NEW YORK (Reuters) - Shell Midstream Partners' SHLX.N revenue in the third quarter took a $10 million hit during the U.S. Gulf of Mexico storm season and is expected cause further financial damage through the end of the year, company executives said on Friday.
Revenue decreased to $110 million in the three months to Sept. 30, down $10 million from the previous three months, largely due to a series of destructive storms that have forced multiple rounds of oil production shut-ins, Shell Midstream said on an earnings call.
Offshore oil pipeline volumes continued to slip, falling to 1.83 million barrels per day (bpd) in the third quarter compared to 2.02 million bpd the previous three months, the Houston-based affiliate of Royal Dutch Shell RDSa.L said.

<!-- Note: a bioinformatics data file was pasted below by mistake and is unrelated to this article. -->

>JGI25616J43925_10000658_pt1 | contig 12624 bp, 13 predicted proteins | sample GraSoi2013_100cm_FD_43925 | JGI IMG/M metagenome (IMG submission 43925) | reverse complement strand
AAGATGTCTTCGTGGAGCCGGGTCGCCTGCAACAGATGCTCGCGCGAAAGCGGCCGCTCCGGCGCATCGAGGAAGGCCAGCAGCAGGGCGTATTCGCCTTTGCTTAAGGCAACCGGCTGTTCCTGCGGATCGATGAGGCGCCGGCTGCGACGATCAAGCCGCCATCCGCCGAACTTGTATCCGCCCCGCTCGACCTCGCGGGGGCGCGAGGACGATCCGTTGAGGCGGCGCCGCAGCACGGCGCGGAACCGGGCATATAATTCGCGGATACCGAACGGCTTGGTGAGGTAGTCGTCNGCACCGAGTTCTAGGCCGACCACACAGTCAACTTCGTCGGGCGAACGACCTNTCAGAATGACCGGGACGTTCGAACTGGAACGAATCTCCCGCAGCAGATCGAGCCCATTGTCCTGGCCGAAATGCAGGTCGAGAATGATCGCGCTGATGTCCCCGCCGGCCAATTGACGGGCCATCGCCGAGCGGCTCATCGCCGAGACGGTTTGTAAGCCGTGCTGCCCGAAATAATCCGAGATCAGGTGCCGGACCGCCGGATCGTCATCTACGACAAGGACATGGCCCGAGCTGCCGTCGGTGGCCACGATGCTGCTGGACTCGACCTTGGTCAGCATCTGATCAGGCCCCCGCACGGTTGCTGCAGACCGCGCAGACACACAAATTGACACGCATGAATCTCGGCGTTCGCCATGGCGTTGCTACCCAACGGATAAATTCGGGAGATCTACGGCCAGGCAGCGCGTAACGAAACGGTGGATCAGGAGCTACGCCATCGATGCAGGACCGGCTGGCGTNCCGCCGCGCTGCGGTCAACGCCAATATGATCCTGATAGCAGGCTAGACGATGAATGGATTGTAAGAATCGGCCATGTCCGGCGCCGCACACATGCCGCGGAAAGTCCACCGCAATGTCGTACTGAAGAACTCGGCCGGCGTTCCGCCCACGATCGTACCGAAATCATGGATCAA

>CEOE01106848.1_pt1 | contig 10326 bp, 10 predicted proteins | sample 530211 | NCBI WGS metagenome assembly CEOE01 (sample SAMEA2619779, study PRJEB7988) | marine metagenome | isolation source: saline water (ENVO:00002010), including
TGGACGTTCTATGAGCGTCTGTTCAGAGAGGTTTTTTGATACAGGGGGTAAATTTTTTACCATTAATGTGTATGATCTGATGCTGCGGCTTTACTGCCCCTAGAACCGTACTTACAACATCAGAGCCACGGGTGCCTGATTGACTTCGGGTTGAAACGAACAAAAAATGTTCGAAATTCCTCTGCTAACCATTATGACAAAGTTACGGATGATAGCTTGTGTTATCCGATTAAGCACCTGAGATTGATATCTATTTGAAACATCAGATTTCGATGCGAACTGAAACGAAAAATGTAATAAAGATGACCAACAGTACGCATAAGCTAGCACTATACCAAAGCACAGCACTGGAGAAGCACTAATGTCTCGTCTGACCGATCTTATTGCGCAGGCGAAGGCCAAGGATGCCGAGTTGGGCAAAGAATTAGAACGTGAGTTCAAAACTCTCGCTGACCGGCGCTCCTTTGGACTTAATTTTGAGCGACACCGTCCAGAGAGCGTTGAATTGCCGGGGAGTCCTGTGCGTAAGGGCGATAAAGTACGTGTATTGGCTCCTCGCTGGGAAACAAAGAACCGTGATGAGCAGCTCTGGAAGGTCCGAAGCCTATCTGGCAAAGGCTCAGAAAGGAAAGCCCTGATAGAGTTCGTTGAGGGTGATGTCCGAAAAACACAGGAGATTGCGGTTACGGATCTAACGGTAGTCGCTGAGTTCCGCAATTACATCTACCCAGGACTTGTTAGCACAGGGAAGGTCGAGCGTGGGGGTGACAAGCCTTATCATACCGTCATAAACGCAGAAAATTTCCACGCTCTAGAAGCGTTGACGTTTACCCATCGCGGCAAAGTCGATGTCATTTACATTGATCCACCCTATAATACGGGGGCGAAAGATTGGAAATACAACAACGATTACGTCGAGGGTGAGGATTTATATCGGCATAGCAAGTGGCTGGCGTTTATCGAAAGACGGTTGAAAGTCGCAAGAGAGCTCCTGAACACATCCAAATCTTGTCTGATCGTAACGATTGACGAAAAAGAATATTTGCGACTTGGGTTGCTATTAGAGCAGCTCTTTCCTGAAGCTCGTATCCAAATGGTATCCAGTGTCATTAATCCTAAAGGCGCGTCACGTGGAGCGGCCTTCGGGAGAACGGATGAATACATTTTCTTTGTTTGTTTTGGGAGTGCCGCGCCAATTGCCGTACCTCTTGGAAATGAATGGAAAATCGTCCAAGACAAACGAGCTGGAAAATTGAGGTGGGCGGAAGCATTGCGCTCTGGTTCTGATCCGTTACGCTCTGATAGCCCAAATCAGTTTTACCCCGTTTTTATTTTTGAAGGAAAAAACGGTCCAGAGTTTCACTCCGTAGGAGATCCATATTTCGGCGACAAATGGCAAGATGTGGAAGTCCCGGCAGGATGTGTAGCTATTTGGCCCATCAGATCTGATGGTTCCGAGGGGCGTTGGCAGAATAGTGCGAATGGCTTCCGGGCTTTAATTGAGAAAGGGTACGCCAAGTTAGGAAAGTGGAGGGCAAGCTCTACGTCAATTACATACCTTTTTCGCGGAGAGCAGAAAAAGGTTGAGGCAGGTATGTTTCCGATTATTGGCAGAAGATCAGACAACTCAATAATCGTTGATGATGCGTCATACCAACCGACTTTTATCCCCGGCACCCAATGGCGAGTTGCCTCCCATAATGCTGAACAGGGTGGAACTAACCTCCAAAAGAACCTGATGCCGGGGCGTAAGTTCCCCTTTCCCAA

“We continue to live through an unprecedented time with the pandemic as well as one of the most active hurricane seasons that I can remember and certainly since 2005,” said Kevin Nichols, Shell Midstream’s chief executive officer. “These combined events have impacted our communities, our staff, customers and our investors.”
The company’s 2020 capital expenditures have been chopped back by $21 million compared to its original estimates as the coronavirus pandemic slashes global fuel demand.
In the fourth financial quarter, Shell Midstream expects an additional $15 million hit to its net income and cash available for distribution by Hurricanes Delta and Zeta as well as planned maintenance.
Eight named storms have entered the U.S. Gulf this year, some turning into violent hurricanes.
Despite storm volatility, executives of the company said they plan to focus on Gulf of Mexico oil production and continue to pursue an expansion of its 163-mile (262-km) Mars crude oil pipeline system.
The system currently transports up to 600,000 barrels per day from the Mississippi Canyon-area production platforms in the U.S. Gulf of Mexico to storage caverns in Clovelly, Louisiana.
Reporting by Laila Kearney; Editing by David Gregorio
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